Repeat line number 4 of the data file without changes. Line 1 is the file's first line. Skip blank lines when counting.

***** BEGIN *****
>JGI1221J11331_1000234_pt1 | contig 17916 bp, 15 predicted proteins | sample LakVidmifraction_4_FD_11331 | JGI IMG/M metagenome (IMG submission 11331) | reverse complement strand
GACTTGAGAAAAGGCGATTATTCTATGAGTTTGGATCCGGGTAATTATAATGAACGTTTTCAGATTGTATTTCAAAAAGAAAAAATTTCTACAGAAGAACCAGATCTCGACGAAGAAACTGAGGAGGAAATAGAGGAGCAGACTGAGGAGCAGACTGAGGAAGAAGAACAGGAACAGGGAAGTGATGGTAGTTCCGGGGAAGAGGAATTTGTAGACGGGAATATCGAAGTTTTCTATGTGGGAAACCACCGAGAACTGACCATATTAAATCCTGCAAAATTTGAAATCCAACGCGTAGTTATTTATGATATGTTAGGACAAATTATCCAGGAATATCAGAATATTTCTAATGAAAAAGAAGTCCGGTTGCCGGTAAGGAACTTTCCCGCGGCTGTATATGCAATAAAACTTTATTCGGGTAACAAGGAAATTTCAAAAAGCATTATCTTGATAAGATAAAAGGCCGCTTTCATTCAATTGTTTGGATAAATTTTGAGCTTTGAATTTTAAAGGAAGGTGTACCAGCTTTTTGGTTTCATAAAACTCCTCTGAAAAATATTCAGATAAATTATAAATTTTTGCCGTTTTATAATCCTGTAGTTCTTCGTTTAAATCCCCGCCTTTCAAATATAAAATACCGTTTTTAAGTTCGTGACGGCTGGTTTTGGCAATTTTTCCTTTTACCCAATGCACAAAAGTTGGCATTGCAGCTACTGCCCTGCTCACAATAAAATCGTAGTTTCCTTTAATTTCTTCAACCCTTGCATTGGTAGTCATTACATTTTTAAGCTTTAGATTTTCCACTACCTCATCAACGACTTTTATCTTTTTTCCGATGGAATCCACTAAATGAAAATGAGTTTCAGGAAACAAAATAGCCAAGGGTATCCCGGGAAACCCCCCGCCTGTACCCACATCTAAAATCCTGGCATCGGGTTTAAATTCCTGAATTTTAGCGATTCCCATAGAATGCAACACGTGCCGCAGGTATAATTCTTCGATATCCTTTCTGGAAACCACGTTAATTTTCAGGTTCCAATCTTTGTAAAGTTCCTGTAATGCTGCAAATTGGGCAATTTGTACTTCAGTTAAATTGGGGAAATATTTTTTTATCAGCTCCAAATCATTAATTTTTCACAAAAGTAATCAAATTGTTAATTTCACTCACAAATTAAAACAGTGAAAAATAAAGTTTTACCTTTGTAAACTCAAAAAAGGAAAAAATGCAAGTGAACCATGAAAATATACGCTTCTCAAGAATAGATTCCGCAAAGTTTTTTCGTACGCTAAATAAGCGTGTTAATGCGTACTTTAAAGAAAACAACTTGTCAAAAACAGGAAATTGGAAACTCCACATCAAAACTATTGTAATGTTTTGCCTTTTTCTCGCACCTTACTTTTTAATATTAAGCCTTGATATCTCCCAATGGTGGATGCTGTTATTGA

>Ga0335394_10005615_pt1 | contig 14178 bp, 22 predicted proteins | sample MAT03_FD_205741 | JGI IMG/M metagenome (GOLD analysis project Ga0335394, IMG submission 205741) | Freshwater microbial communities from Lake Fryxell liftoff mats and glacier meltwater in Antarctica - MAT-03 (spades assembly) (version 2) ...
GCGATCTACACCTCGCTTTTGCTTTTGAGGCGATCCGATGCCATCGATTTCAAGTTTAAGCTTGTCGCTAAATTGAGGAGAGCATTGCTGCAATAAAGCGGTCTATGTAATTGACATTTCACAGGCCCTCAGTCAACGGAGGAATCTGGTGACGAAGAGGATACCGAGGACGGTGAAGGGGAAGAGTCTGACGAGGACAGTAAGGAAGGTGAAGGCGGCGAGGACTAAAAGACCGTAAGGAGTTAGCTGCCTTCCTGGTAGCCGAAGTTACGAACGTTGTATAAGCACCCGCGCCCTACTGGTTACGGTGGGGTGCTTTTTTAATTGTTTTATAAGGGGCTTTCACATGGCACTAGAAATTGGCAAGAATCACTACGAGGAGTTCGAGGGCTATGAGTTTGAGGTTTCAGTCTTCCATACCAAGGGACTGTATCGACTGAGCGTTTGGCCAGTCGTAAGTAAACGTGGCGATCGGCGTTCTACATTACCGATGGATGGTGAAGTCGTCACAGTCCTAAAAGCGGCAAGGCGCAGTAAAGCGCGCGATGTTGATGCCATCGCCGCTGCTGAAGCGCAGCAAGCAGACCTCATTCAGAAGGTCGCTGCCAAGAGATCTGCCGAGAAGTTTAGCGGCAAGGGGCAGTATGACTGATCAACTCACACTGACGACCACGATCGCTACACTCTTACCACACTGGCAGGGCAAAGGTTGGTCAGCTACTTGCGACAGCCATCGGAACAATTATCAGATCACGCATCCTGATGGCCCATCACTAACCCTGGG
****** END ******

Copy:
GCGATCTACACCTCGCTTTTGCTTTTGAGGCGATCCGATGCCATCGATTTCAAGTTTAAGCTTGTCGCTAAATTGAGGAGAGCATTGCTGCAATAAAGCGGTCTATGTAATTGACATTTCACAGGCCCTCAGTCAACGGAGGAATCTGGTGACGAAGAGGATACCGAGGACGGTGAAGGGGAAGAGTCTGACGAGGACAGTAAGGAAGGTGAAGGCGGCGAGGACTAAAAGACCGTAAGGAGTTAGCTGCCTTCCTGGTAGCCGAAGTTACGAACGTTGTATAAGCACCCGCGCCCTACTGGTTACGGTGGGGTGCTTTTTTAATTGTTTTATAAGGGGCTTTCACATGGCACTAGAAATTGGCAAGAATCACTACGAGGAGTTCGAGGGCTATGAGTTTGAGGTTTCAGTCTTCCATACCAAGGGACTGTATCGACTGAGCGTTTGGCCAGTCGTAAGTAAACGTGGCGATCGGCGTTCTACATTACCGATGGATGGTGAAGTCGTCACAGTCCTAAAAGCGGCAAGGCGCAGTAAAGCGCGCGATGTTGATGCCATCGCCGCTGCTGAAGCGCAGCAAGCAGACCTCATTCAGAAGGTCGCTGCCAAGAGATCTGCCGAGAAGTTTAGCGGCAAGGGGCAGTATGACTGATCAACTCACACTGACGACCACGATCGCTACACTCTTACCACACTGGCAGGGCAAAGGTTGGTCAGCTACTTGCGACAGCCATCGGAACAATTATCAGATCACGCATCCTGATGGCCCATCACTAACCCTGGG